While there are writers, royal advisors and entire research teams working on The Crown, the author meticulously reconstructs the historical timelines of the intricate plot herself — albeit with a little help from Horse & Hound magazine and the Court Circular, an online record of the Royal family’s past engagements. Fitting her majesty’s imagined crime-solving inquiries around her public duties had to be precise. “I had a spreadsheet going of everything that was happening in real life from the Court Circular and everything that I needed to happen in the murder.” No creative deviation from the official engagements diary was necessary. “If she did something officially, she did it —and she wore what it says she wore.”
Embellished dramas inspired by true events that deviate from established fact are not without precedent on screen, with prestige series such as Wolf Hall and Victoria or features like Mrs. Brown and The King’s Speech. Fanciful imaginings on the shelf are scarcer. In historian William Kuhn’s charming , for example, the monarch slips away, incognito, on an impromptu day trip that causes her staff no end of chaos. And in the 1990s, the Arthur Ellis Award-winning Her Majesty Investigates trilogy by Canada’s own the , similarly featured the Queen as a blue-blooded gumshoe.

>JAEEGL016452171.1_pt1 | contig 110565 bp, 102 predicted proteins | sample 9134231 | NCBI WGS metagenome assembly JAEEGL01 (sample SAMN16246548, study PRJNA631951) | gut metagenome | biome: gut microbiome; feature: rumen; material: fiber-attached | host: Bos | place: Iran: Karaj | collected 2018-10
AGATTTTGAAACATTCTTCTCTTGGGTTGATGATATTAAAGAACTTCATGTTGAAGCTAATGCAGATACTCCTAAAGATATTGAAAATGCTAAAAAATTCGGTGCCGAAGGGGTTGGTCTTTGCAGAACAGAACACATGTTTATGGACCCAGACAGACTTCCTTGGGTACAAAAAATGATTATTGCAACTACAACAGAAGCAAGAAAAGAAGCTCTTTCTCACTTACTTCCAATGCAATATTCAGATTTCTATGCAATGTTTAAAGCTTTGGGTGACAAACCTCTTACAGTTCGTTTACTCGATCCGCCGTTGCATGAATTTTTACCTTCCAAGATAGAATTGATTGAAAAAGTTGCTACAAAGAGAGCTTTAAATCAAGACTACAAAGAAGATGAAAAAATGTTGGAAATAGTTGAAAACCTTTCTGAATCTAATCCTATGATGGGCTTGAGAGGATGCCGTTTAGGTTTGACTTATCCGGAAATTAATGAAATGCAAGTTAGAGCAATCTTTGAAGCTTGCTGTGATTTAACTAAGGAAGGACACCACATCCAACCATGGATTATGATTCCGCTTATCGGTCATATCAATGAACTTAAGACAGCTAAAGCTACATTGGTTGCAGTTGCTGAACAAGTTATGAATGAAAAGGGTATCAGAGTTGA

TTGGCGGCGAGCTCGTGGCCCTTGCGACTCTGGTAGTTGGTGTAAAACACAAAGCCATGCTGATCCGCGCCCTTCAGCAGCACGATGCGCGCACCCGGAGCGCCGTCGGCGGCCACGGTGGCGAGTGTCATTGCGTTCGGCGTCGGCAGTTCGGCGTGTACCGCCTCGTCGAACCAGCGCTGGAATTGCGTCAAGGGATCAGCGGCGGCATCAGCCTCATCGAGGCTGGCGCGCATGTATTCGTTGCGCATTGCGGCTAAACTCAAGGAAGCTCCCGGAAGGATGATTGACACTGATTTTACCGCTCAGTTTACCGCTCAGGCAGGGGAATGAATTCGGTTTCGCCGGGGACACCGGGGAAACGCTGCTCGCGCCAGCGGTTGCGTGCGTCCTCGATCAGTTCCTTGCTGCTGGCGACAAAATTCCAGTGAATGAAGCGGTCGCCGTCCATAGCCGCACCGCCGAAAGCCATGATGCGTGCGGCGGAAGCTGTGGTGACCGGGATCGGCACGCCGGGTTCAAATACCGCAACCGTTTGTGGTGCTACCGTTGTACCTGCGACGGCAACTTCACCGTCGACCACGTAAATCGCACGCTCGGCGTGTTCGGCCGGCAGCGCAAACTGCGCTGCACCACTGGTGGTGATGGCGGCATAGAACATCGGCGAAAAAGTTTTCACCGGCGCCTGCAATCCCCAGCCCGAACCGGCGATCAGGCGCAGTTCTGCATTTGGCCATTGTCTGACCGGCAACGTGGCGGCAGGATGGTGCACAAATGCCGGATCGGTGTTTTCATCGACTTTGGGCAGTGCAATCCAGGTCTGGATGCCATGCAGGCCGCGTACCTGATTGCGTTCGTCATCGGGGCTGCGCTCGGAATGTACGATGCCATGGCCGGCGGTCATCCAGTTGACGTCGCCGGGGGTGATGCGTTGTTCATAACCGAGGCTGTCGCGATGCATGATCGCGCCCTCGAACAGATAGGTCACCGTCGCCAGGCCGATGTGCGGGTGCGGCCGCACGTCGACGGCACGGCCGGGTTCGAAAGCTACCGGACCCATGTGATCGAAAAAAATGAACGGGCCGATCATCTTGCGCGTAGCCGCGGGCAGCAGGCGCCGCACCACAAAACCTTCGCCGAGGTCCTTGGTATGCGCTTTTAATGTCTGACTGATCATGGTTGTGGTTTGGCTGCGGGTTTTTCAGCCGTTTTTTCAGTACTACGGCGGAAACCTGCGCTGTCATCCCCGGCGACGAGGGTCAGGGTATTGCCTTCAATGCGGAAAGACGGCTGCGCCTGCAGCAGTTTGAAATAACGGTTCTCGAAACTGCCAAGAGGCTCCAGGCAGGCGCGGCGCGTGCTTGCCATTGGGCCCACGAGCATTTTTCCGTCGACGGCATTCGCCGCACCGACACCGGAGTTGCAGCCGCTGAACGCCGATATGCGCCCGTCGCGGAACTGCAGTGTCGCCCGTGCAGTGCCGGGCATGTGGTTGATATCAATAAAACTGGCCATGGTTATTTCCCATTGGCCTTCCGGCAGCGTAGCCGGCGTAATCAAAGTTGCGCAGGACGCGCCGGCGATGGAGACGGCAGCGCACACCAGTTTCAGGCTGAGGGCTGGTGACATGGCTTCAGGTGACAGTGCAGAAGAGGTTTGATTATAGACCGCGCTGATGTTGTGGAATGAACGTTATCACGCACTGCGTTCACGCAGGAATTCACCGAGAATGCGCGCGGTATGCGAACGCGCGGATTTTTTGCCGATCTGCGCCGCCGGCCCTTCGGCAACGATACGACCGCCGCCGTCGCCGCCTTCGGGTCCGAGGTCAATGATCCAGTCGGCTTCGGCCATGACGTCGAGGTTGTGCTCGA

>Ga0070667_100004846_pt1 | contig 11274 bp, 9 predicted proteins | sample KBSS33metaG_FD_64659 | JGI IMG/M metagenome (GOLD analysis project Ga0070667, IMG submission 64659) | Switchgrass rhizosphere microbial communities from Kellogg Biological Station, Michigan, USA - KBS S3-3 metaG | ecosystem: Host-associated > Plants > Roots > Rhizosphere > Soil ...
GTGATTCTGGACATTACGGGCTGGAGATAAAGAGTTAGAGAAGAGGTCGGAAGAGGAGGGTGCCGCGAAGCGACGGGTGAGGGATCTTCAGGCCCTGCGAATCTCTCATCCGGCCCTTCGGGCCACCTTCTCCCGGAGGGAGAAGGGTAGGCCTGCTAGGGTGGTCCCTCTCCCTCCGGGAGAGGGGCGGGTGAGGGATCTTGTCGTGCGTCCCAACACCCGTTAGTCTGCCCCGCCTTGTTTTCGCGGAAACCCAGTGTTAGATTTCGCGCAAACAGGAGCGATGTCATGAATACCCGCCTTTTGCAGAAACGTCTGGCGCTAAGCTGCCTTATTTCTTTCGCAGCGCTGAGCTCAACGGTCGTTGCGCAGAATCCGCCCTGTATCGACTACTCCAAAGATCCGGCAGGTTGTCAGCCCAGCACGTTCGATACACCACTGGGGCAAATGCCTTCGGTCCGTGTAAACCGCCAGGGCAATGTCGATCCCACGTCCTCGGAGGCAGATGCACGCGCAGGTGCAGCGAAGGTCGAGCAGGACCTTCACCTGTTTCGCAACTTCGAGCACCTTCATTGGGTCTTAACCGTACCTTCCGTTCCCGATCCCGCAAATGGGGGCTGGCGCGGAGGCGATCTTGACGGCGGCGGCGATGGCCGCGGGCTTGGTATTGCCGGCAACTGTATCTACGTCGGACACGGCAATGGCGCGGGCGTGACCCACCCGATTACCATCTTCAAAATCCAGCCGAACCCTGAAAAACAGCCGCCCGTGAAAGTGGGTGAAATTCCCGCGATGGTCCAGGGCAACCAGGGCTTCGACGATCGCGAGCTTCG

The issue of creative license about the House of Windsor promises to heat up as The Crown covers the 1990s and Spencer, a movie about Princess Diana set in the early 1990s, is released. As star Kristen Stewart told Jimmy Kimmel, the interpretive biopic will be “.”